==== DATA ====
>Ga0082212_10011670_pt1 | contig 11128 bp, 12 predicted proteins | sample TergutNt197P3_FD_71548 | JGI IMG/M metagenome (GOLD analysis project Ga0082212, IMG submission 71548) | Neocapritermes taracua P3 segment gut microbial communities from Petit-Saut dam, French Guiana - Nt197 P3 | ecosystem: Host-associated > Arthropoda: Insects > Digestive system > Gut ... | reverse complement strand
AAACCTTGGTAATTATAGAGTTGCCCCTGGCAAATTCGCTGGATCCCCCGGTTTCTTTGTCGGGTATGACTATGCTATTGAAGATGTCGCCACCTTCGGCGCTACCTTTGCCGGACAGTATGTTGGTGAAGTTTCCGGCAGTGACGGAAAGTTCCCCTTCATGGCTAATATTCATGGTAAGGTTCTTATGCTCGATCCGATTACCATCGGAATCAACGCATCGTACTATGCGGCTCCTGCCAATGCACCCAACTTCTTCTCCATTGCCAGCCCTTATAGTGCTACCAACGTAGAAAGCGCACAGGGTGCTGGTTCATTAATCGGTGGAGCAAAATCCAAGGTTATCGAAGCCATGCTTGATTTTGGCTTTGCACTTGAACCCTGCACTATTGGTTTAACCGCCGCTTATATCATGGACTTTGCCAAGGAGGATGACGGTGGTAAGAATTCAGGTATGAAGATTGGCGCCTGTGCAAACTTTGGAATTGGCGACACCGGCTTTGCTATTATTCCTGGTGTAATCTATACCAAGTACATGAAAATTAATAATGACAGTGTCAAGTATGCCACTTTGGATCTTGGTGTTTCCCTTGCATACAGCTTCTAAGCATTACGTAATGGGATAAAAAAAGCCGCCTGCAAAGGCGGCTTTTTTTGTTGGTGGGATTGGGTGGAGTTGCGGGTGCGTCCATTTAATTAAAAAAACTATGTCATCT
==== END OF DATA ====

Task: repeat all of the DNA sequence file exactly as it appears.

>Ga0082212_10011670_pt1 | contig 11128 bp, 12 predicted proteins | sample TergutNt197P3_FD_71548 | JGI IMG/M metagenome (GOLD analysis project Ga0082212, IMG submission 71548) | Neocapritermes taracua P3 segment gut microbial communities from Petit-Saut dam, French Guiana - Nt197 P3 | ecosystem: Host-associated > Arthropoda: Insects > Digestive system > Gut ... | reverse complement strand
AAACCTTGGTAATTATAGAGTTGCCCCTGGCAAATTCGCTGGATCCCCCGGTTTCTTTGTCGGGTATGACTATGCTATTGAAGATGTCGCCACCTTCGGCGCTACCTTTGCCGGACAGTATGTTGGTGAAGTTTCCGGCAGTGACGGAAAGTTCCCCTTCATGGCTAATATTCATGGTAAGGTTCTTATGCTCGATCCGATTACCATCGGAATCAACGCATCGTACTATGCGGCTCCTGCCAATGCACCCAACTTCTTCTCCATTGCCAGCCCTTATAGTGCTACCAACGTAGAAAGCGCACAGGGTGCTGGTTCATTAATCGGTGGAGCAAAATCCAAGGTTATCGAAGCCATGCTTGATTTTGGCTTTGCACTTGAACCCTGCACTATTGGTTTAACCGCCGCTTATATCATGGACTTTGCCAAGGAGGATGACGGTGGTAAGAATTCAGGTATGAAGATTGGCGCCTGTGCAAACTTTGGAATTGGCGACACCGGCTTTGCTATTATTCCTGGTGTAATCTATACCAAGTACATGAAAATTAATAATGACAGTGTCAAGTATGCCACTTTGGATCTTGGTGTTTCCCTTGCATACAGCTTCTAAGCATTACGTAATGGGATAAAAAAAGCCGCCTGCAAAGGCGGCTTTTTTTGTTGGTGGGATTGGGTGGAGTTGCGGGTGCGTCCATTTAATTAAAAAAACTATGTCATCT